A smaller vehicle, if it rear-ends a truck, will sustain damage at the front of the vehicle and may “underride” or go underneath the trailer. Even if the driver directly behind a semi manages to stop in time, the driver behind them may still rear-end and push their vehicle into the truck’s trailer. This puts the occupants of the smaller vehicle at risk of experiencing extreme injuries.
Why do these accidents happen? Most rear-end crashes can be attributed to bad habits like following too closely, but distracted driving is a leading culprit as well. A distracted driver will not notice traffic slowing or even stopping ahead until it’s too late. They may not see the brake lights of the vehicle in front of them, even when that vehicle is an 80,000-pound semi-truck.
Distracted driving is responsible for about one-third of traffic fatalities in the U.S. each year, and when a distracted driver runs into the back of a truck, the worst injuries can occur.
Trucks have long been retrofitted with brake lights and reflective tape on their trailers to improve visibility and inform drivers that they are applying their brakes, but one trucking company saw room for improvement. However, it took bending the rules to achieve the desired result.
Groendyke Goes Rogue & Installs Amber Lights on Their Tanker Trucks
Since 1932, tanker truck carrier Groendyke Transport has placed an unparalleled emphasis on safety. The company has long been known for its safety record and focus on accident prevention, and it is the only eight-time winner of the National Tank Truck Carriers North American Safety Champion award.
In 2014, Groendyke decided to take its commitment to safety even further. Like other carriers, it faced the devastating results of distracted driving, particularly with other motorists rear-ending their tankers. But, it saw this as a problem that could be approached in a new and different way: by grabbing the attention of distracted motorists before they could hit the company’s trucks.
The only problem? The Federal Motor Carrier Safety Administration (FMCSA) had set rules on braking systems and lights for tractor-trailers. 49 CFR § 393.25(e) prohibited the use of anything other than a steady burning red light as the brake light for trucks.
Groendyke needed to think outside the box to create a better way to alert distracted motorists.
The idea of using amber lights came from the warning lights that advance certain traffic signals at rural intersections. If such a light flashed briefly when the truck driver applied the brakes, it should be enough to get a motorist’s attention. The light would need to be bright enough to be seen during the day or at night, and even in heavy weather. Placement would also be important, so it could be seen not only by the driver immediately behind the truck but also by any drivers beyond.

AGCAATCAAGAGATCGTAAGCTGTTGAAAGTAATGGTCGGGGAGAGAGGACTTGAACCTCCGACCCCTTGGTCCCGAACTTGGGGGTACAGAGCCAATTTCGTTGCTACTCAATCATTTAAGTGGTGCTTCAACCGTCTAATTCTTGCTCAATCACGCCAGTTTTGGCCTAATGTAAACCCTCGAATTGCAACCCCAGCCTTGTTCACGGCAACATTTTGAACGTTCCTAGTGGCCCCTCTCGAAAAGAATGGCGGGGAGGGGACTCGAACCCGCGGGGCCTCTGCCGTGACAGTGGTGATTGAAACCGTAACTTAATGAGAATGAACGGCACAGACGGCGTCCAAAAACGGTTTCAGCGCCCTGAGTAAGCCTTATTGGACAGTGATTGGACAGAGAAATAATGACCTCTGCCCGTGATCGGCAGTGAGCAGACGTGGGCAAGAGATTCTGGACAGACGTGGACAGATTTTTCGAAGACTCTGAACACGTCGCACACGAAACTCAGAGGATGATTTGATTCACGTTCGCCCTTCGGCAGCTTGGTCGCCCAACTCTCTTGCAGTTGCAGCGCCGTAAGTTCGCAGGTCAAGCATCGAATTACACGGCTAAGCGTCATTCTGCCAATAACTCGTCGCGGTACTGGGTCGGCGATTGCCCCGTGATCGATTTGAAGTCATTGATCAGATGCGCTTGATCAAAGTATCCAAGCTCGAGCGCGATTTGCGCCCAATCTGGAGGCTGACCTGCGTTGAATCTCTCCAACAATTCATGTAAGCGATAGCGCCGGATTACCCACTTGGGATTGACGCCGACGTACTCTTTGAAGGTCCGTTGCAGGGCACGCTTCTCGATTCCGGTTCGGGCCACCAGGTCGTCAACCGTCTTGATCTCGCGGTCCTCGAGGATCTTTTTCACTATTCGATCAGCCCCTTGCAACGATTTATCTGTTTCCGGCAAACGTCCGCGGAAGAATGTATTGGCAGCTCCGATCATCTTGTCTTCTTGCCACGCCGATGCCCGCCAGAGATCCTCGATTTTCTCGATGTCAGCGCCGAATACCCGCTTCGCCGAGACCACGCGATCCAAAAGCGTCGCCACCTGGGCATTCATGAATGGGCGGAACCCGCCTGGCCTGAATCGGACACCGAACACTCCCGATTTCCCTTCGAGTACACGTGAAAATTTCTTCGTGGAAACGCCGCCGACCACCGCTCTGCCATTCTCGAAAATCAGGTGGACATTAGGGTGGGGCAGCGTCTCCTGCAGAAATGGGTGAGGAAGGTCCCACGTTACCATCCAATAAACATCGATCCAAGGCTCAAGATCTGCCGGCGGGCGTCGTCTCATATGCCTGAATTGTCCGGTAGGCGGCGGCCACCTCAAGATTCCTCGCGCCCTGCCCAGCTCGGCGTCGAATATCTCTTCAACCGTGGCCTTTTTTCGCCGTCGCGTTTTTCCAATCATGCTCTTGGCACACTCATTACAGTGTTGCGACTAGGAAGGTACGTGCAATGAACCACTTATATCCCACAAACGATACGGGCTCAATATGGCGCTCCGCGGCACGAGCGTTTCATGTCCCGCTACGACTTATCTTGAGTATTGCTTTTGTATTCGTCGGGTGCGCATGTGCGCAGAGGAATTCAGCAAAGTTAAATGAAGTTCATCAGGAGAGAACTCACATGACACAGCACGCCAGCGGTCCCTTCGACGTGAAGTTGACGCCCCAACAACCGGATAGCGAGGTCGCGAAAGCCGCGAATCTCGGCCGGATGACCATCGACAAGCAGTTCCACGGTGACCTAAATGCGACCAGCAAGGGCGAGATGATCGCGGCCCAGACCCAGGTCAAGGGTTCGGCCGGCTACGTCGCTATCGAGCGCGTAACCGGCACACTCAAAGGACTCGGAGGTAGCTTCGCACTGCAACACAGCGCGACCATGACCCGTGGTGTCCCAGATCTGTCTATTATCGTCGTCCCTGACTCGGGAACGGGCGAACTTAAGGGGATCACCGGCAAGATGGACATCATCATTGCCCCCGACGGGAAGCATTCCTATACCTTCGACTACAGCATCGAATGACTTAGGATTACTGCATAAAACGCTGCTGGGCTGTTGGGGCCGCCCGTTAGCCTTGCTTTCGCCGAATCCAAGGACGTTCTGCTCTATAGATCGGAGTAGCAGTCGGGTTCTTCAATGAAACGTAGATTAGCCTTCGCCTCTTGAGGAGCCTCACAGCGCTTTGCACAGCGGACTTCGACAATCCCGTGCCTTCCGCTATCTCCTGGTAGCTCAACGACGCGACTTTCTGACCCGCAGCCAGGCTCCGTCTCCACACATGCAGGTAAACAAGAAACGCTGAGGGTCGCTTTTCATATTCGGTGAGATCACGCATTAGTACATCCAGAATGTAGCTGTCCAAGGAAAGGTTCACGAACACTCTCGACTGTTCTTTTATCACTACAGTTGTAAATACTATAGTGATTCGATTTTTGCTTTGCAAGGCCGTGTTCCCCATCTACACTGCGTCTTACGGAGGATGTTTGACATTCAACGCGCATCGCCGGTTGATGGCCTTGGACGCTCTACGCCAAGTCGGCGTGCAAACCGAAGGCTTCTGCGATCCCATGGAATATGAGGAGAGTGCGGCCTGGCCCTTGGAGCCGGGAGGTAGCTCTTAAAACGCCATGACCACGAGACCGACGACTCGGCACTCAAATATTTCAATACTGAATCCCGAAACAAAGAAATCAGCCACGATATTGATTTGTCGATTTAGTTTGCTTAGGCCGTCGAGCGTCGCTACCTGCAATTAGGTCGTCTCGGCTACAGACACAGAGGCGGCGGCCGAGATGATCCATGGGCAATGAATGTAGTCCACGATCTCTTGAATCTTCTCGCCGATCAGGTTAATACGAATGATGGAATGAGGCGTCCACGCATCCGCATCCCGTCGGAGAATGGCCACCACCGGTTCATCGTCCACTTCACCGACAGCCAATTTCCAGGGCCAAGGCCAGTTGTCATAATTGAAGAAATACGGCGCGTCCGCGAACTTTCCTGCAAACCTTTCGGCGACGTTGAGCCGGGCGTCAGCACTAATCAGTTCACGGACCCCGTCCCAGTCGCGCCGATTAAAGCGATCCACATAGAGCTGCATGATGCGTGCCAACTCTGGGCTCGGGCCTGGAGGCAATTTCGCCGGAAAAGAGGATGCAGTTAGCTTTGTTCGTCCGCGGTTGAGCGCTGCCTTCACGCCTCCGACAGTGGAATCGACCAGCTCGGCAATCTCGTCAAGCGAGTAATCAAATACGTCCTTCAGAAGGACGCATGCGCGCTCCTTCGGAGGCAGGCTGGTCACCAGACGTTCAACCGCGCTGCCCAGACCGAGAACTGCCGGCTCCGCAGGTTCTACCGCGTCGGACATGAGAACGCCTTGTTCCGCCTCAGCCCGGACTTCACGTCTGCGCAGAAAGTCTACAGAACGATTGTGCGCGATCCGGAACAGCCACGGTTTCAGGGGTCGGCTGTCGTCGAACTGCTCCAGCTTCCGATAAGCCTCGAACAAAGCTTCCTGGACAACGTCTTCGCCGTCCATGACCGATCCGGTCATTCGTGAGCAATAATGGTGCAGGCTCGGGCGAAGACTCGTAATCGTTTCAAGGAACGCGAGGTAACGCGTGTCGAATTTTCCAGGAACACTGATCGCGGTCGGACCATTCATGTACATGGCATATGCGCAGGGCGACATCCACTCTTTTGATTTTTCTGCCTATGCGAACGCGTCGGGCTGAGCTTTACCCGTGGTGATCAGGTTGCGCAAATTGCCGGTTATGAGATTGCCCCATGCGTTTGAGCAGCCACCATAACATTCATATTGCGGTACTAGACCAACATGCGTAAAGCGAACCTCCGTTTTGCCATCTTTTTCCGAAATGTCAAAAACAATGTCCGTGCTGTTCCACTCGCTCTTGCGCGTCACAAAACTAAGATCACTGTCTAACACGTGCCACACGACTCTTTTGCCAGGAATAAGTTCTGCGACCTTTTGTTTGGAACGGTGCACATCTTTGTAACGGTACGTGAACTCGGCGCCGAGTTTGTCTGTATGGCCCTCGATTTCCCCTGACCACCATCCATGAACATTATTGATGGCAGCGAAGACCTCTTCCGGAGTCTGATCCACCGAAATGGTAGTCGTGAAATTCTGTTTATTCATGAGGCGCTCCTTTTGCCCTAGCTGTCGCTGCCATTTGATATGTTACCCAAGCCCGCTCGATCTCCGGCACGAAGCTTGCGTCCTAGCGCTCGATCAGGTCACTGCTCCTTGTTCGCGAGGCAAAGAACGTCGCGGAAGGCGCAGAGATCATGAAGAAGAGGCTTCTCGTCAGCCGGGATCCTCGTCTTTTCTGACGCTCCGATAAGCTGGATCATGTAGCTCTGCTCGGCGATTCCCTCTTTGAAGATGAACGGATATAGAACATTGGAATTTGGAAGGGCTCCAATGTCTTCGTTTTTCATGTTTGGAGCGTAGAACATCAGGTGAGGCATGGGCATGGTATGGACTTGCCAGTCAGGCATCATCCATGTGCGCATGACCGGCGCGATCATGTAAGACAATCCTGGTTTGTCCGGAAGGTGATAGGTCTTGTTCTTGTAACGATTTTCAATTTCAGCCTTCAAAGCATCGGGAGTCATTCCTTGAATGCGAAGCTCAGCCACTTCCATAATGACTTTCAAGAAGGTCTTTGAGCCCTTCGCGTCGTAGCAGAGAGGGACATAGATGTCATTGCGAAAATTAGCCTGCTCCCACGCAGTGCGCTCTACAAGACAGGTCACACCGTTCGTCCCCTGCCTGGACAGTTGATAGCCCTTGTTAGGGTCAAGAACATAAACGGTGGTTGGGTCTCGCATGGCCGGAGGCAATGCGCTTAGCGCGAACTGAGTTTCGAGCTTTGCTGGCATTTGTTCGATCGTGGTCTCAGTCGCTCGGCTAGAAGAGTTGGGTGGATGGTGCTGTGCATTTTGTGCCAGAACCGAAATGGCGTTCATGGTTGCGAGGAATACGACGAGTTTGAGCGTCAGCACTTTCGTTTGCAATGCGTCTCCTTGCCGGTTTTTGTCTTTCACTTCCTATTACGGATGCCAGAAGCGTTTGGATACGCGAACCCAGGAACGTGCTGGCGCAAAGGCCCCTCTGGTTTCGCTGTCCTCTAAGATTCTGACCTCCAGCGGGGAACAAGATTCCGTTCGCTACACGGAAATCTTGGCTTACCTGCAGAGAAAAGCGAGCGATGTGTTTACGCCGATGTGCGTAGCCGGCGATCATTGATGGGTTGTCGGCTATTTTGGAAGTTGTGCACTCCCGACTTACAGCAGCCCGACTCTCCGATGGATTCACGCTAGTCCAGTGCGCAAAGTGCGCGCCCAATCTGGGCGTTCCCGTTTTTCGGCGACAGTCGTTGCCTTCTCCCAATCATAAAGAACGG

Groendyke began ordering its trailers with high-mounted brake lights (located about nine feet high in the center of the back of the trailer) and replacing the standard red light with a flashing amber one.
The company tested the new flashing amber lights at its terminal in Enid, Oklahoma before pushing them out to its locations in Kansas City, Denver, and Fort Worth. Right away, Groendyke’s drivers started reporting improved driving behavior from the motorists following behind their trailers. Unfortunately, some drivers also began receiving tickets for the technically illegal amber lights, to the tune of about 40 or 50 violations. All were issued in two states and one scale house issued most of the tickets.
Still, Groendyke persisted. Over the course of 2 years and 90 million miles traveled, Groendyke tracked rear-end collisions involving its tanker trucks retrofitted with the flashing amber lights versus those that had standard brake lights.
The results? A nearly 34% reduction in rear-end accidents involving trucks with flashing amber lights.
In April 2018, Groendyke used the data from its unsanctioned experiment to submit a formal petition to the FMCSA for an exemption from 49 CFR § 393.25(e). The FMCSA approved it in April 2019. Now, tanker trucks can be fitted with pulsating amber brake lights. The exemption went into effect on October 8, 2020, and will last for 5 years until October 8, 2025.
Taking It a Step Further: Grote Industries’ Amber Lights for All Tractor-Trailers
Groendyke’s bold move paid off in the form of an exemption to the FMCSA standard for steady-burning brake lights, but that only applied to tanker trucks. It took another petition, this time by a brake light manufacturer, to get an exception that would apply to other large trucks.
On December 7, 2020, the FMCSA granted an exemption after Grote Industries petitioned for motor carriers with trailers and van body trucks to install “amber brake-activated pulsating warning lamps.” The limited five-year exemption allows these amber lights to be installed in addition to standard brake lamps. It went into effect on December 7, 2020, and will last until December 2, 2025.
The flashing amber light designed by Grote Industries is made as an add-on warning light that can be wired into the truck’s brake circuit. When the truck driver brakes, the light flashes amber five times within four seconds and then turns to a solid red. The five-flash sequence was designed to get a driver’s attention without causing too much distraction by continuing to strobe.
The Future of Amber Lights for Tractor-Trailers
The FMCSA exemptions that allow flashing amber lights for tanker trucks and tractor-trailers may be temporary, but the goal is for a permanent exception that will allow for continued improvements in roadway safety. We all must share the road, and any steps that help prevent rear-end collisions are in the best interests not only of the motorists who may be severely injured in these crashes, but also of truck drivers and carriers as well.